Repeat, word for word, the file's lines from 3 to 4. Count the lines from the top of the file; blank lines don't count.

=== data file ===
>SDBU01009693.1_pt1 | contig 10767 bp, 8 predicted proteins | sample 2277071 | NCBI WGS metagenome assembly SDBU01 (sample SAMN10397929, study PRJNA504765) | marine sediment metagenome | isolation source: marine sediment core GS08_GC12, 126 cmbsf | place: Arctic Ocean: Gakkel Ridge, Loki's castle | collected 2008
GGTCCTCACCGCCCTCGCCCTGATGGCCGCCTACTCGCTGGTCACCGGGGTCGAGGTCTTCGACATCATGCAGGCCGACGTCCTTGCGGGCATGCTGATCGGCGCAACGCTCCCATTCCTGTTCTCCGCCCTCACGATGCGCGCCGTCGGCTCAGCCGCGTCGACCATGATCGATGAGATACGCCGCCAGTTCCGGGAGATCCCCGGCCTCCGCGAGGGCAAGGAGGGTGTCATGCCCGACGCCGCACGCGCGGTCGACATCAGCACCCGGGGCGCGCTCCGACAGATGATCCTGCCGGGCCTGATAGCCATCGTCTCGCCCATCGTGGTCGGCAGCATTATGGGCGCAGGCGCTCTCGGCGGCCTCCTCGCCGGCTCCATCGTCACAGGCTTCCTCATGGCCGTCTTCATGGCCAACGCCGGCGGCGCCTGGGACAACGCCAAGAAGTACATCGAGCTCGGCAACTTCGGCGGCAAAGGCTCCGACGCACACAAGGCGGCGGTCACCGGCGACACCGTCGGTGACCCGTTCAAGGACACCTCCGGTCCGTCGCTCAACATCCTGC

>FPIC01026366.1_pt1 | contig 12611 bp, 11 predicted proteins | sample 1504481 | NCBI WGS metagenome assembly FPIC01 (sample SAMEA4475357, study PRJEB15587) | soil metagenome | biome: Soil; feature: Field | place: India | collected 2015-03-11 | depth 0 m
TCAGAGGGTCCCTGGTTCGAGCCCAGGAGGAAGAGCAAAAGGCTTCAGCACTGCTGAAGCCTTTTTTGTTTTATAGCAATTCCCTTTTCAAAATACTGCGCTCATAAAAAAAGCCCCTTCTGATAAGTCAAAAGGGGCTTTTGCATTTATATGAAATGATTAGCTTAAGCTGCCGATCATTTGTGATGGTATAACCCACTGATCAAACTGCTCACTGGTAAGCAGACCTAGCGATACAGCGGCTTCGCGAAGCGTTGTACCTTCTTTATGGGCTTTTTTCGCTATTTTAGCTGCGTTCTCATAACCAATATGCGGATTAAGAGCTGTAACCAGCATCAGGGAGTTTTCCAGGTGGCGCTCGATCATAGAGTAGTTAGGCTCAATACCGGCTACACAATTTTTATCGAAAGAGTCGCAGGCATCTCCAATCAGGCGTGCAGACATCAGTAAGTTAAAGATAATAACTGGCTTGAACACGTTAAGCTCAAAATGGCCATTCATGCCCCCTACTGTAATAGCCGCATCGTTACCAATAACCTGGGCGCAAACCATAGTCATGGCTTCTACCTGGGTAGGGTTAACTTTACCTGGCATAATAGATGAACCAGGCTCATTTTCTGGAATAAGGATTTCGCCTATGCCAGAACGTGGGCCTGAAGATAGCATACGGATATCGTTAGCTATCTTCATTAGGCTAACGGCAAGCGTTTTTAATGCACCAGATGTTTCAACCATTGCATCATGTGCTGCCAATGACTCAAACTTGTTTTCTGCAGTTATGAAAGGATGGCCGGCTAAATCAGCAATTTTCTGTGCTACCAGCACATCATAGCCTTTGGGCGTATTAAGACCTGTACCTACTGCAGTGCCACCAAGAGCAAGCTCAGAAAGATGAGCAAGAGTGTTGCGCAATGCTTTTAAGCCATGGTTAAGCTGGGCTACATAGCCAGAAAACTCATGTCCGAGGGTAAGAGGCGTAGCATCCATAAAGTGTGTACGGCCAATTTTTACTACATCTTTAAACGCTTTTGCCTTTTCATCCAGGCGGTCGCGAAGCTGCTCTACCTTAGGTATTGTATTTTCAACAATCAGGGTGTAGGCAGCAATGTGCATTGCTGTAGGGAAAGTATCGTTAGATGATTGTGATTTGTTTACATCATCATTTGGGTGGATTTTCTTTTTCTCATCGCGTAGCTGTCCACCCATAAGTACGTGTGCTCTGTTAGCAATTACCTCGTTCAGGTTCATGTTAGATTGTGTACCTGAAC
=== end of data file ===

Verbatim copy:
>FPIC01026366.1_pt1 | contig 12611 bp, 11 predicted proteins | sample 1504481 | NCBI WGS metagenome assembly FPIC01 (sample SAMEA4475357, study PRJEB15587) | soil metagenome | biome: Soil; feature: Field | place: India | collected 2015-03-11 | depth 0 m
TCAGAGGGTCCCTGGTTCGAGCCCAGGAGGAAGAGCAAAAGGCTTCAGCACTGCTGAAGCCTTTTTTGTTTTATAGCAATTCCCTTTTCAAAATACTGCGCTCATAAAAAAAGCCCCTTCTGATAAGTCAAAAGGGGCTTTTGCATTTATATGAAATGATTAGCTTAAGCTGCCGATCATTTGTGATGGTATAACCCACTGATCAAACTGCTCACTGGTAAGCAGACCTAGCGATACAGCGGCTTCGCGAAGCGTTGTACCTTCTTTATGGGCTTTTTTCGCTATTTTAGCTGCGTTCTCATAACCAATATGCGGATTAAGAGCTGTAACCAGCATCAGGGAGTTTTCCAGGTGGCGCTCGATCATAGAGTAGTTAGGCTCAATACCGGCTACACAATTTTTATCGAAAGAGTCGCAGGCATCTCCAATCAGGCGTGCAGACATCAGTAAGTTAAAGATAATAACTGGCTTGAACACGTTAAGCTCAAAATGGCCATTCATGCCCCCTACTGTAATAGCCGCATCGTTACCAATAACCTGGGCGCAAACCATAGTCATGGCTTCTACCTGGGTAGGGTTAACTTTACCTGGCATAATAGATGAACCAGGCTCATTTTCTGGAATAAGGATTTCGCCTATGCCAGAACGTGGGCCTGAAGATAGCATACGGATATCGTTAGCTATCTTCATTAGGCTAACGGCAAGCGTTTTTAATGCACCAGATGTTTCAACCATTGCATCATGTGCTGCCAATGACTCAAACTTGTTTTCTGCAGTTATGAAAGGATGGCCGGCTAAATCAGCAATTTTCTGTGCTACCAGCACATCATAGCCTTTGGGCGTATTAAGACCTGTACCTACTGCAGTGCCACCAAGAGCAAGCTCAGAAAGATGAGCAAGAGTGTTGCGCAATGCTTTTAAGCCATGGTTAAGCTGGGCTACATAGCCAGAAAACTCATGTCCGAGGGTAAGAGGCGTAGCATCCATAAAGTGTGTACGGCCAATTTTTACTACATCTTTAAACGCTTTTGCCTTTTCATCCAGGCGGTCGCGAAGCTGCTCTACCTTAGGTATTGTATTTTCAACAATCAGGGTGTAGGCAGCAATGTGCATTGCTGTAGGGAAAGTATCGTTAGATGATTGTGATTTGTTTACATCATCATTTGGGTGGATTTTCTTTTTCTCATCGCGTAGCTGTCCACCCATAAGTACGTGTGCTCTGTTAGCAATTACCTCGTTCAGGTTCATGTTAGATTGTGTACCTGAAC